For development of the 1,3-Dipolar Cycloaddition Reaction (Huisgen reaction) and the variant Copper(I)-catalyzed Azide-Alkyne Cycloaddition (Meldal). We recognize this pair of scientists for essential contributions to synthetic organic +chemistry. The reactions are modular, allowing for combinations of small units to create a wide variety of new and useful compounds.
Edwin M. Southern, Emeritus Professor of Biochemistry, University of Oxford, United Kingdom.
For invention of the Southern blot method for determining specific DNA sequences. We recognize Southern for his powerful method to identify a single gene in DNA. His invention was the beginning of genetic mapping, diagnosis, and screening, and is the basis of today's personalized medicine.
Marvin H. Caruthers, Distinguished Professor, University of Colorado, Boulder, CO, United States,
Leroy E. Hood, Senior Vice President and Chief Science Officer, Providence St. Joseph Health, Renton, WA, United States, and Chief Strategy Officer, Co-founder and Professor, Institute for Systems Biology, Seattle, WA, United States, and Michael W. Hunkapiller, Chief Executive Officer and President, Pacific Biosciences of California, Inc., Menlo Park, CA, United States.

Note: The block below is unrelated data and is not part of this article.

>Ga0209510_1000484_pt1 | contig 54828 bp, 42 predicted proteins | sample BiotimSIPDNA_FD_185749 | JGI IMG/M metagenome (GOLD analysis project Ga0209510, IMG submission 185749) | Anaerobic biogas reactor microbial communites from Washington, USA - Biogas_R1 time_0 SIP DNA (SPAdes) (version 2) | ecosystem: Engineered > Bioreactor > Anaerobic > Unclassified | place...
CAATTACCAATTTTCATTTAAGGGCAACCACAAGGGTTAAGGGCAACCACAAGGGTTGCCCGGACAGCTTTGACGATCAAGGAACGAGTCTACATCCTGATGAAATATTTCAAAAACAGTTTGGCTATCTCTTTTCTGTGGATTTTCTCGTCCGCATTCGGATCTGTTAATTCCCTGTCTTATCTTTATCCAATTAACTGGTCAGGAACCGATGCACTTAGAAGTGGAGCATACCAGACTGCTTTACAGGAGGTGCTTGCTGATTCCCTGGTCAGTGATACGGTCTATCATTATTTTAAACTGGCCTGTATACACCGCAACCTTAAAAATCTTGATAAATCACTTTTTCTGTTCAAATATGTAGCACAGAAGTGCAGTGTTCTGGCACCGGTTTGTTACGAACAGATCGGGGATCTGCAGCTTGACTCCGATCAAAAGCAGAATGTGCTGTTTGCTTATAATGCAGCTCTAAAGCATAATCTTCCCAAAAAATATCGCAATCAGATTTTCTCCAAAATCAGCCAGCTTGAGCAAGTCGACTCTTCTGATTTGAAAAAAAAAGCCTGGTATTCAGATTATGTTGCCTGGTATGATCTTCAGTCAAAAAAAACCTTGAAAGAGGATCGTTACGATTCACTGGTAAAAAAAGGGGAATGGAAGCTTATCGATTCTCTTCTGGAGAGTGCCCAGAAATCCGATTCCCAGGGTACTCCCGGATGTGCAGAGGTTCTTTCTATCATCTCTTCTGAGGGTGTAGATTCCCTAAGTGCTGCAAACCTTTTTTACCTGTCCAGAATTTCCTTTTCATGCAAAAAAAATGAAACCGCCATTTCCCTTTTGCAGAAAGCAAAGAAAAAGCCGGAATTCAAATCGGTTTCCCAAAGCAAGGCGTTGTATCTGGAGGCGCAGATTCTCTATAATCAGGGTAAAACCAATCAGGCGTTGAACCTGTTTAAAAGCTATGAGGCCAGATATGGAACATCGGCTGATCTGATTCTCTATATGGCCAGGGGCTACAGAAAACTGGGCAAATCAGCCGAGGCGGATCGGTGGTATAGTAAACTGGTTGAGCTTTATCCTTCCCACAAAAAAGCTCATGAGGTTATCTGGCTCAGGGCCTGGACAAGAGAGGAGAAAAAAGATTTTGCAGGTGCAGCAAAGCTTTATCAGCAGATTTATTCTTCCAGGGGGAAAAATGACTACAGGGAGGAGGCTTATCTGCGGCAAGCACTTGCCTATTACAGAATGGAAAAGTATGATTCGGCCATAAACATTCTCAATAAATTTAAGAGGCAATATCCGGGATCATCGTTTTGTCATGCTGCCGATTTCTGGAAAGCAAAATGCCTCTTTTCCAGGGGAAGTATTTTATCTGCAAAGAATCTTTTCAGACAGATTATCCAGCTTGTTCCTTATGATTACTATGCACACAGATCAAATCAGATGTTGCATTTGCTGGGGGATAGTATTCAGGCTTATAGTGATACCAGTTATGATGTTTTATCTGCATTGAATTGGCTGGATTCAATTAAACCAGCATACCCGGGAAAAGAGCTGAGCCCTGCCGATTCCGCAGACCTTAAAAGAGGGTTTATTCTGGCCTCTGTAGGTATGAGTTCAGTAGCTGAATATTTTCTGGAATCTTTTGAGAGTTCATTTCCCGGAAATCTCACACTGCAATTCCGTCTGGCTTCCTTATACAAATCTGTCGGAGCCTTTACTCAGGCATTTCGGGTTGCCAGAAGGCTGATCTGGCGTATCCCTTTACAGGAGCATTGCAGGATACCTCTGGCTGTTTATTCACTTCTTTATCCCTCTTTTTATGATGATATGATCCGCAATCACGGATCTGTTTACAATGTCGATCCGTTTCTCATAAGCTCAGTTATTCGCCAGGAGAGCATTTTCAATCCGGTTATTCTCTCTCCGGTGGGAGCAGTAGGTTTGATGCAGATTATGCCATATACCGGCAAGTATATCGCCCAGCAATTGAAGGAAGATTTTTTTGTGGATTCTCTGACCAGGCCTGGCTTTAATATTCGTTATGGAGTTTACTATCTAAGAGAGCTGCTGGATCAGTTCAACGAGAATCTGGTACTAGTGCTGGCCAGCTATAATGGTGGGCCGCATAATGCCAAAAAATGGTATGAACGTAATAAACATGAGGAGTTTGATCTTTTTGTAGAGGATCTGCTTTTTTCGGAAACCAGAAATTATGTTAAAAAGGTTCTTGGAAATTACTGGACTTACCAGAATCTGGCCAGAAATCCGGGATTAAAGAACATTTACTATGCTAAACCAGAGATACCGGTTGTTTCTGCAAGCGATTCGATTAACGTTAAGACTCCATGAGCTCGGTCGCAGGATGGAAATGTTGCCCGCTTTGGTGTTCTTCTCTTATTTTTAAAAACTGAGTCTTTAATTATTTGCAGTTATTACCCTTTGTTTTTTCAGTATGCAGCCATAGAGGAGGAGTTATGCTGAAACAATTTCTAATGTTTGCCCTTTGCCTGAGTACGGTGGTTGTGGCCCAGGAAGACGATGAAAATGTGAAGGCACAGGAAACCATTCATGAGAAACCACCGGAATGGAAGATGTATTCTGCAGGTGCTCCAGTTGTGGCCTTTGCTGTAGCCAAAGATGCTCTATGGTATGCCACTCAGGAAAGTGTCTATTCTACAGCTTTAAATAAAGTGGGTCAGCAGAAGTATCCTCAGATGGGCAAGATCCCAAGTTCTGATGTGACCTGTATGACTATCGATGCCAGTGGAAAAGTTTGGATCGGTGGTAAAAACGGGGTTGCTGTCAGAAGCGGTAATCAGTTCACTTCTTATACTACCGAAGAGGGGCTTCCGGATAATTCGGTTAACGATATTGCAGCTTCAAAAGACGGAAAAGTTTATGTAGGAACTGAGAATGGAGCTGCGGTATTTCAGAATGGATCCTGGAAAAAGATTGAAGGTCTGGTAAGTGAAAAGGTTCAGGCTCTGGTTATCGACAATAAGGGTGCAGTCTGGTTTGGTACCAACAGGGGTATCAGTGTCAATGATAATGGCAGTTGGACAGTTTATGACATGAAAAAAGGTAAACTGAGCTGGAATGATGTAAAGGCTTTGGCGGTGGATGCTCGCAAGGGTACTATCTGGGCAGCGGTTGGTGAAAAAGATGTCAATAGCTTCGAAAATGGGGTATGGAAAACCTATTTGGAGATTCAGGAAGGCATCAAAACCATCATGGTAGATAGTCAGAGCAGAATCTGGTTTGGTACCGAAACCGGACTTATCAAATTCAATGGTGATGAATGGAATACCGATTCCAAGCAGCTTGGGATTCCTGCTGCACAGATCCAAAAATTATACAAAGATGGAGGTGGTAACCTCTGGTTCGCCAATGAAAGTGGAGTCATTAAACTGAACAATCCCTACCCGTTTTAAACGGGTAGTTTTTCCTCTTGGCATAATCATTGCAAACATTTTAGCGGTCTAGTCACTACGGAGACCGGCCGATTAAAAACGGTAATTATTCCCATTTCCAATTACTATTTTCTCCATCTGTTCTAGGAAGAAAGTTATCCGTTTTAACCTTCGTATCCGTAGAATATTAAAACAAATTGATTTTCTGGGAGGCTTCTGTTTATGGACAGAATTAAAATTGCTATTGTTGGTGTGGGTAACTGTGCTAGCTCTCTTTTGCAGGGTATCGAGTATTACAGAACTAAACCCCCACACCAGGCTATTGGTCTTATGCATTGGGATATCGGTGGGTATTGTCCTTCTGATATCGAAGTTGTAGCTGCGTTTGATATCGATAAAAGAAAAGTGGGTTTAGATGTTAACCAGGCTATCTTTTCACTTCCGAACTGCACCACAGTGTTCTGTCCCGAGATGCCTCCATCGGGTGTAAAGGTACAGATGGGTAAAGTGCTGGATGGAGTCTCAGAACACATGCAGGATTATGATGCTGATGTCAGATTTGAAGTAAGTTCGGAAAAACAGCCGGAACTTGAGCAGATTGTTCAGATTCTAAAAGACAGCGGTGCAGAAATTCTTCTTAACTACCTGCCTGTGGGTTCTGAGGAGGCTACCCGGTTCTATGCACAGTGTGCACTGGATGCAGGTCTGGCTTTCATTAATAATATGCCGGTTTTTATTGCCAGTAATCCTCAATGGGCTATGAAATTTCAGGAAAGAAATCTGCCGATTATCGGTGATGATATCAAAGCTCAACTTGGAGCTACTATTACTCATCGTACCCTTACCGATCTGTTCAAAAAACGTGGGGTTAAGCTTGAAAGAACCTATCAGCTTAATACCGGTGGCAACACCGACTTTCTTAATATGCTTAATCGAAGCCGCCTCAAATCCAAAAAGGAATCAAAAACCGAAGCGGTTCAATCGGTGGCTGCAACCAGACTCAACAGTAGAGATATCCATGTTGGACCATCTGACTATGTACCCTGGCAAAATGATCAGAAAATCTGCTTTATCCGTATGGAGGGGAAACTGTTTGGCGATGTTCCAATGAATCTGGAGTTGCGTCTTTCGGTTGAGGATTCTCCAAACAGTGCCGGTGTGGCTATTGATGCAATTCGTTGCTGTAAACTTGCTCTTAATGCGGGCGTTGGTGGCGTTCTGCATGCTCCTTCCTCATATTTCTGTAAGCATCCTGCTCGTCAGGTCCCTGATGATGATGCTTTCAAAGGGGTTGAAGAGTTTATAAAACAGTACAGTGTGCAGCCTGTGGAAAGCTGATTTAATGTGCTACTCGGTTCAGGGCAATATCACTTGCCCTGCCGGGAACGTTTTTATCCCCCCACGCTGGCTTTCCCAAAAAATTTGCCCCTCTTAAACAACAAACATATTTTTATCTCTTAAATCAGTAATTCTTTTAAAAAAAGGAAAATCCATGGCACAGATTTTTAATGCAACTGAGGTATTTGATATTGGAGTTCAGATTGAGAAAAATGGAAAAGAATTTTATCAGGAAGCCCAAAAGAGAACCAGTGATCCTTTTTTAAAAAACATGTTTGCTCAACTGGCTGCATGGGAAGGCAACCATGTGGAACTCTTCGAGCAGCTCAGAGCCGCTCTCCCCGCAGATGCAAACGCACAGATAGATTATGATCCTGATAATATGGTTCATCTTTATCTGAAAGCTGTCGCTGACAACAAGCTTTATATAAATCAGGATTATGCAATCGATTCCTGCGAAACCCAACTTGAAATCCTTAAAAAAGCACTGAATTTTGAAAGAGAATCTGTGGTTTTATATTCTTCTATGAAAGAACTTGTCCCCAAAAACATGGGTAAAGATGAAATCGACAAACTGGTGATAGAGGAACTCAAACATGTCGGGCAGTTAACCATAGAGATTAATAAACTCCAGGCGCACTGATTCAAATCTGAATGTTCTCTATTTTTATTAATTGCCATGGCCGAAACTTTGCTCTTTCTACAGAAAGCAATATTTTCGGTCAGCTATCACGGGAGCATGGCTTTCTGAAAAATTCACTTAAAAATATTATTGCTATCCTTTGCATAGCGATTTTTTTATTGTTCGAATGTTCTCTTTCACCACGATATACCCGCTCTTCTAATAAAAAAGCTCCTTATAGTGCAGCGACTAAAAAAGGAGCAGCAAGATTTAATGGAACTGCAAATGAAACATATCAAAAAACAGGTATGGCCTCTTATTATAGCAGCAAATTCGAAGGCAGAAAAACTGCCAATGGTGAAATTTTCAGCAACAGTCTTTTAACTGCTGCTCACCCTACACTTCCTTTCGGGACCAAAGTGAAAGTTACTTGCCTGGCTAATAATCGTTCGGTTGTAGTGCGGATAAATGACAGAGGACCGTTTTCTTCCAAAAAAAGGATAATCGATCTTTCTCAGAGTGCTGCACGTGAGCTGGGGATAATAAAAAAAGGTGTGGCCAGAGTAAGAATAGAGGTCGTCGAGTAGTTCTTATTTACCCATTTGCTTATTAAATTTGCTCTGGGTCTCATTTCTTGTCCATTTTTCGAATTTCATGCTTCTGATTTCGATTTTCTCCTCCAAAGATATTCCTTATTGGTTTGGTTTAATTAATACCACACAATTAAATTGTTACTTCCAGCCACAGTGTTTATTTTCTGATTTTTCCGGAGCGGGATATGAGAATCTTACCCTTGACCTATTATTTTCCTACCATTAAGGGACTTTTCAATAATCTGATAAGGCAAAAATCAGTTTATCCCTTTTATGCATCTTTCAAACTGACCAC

For contributions to protein and DNA sequencing and synthesis. We recognize this trio of research pioneers who, separately and together, created tools that accelerated advances in biology and medicine. Without their inventions, which appeared in the 1980s, there would be no map of the Human Genome.
W. Brian Arthur, External Professor, Santa Fe Institute, Santa Fe, New Mexico; Fellow, Center for Advanced Study in the Behavioral Sciences, Stanford; and Visiting Researcher, System Sciences Lab, PARC, Palo Alto, California, United States.
For research exploring the consequences of increasing returns (or network effects) in economic systems. We recognize Arthur for describing how small events and positive feedback loops act over time to lock an economy into the domination of one player out of several possible. Arthur has also combined the new science of complexity research with economics to show how an economy functions when its players face ill-defined problems and an ever-changing system, and are unable to act with perfect rationality.
Søren Johansen, Professor Emeritus, Department of Economics, University of Copenhagen, Copenhagen, Denmark, and
Katarina Juselius, Professor Emerita, Department of Economics, University of Copenhagen, Copenhagen, Denmark.
For contributions to econometrics and cointegration analysis.
For developing the cointegrated VAR (vector autoregressive) method, which provides a flexible framework to study short- and long-term effects in economic time-series data. The method helps economists avoid confirmation bias in their analyses.
Ariel Rubinstein, Professor, School of Economics, Tel Aviv University, Tel Aviv, Israel, and Professor, Department of Economics, New York University, New York, United States.
For development of formal theoretical economic models and especially models of bounded rationality, including his model of bargaining, which has had profound influence in Economics.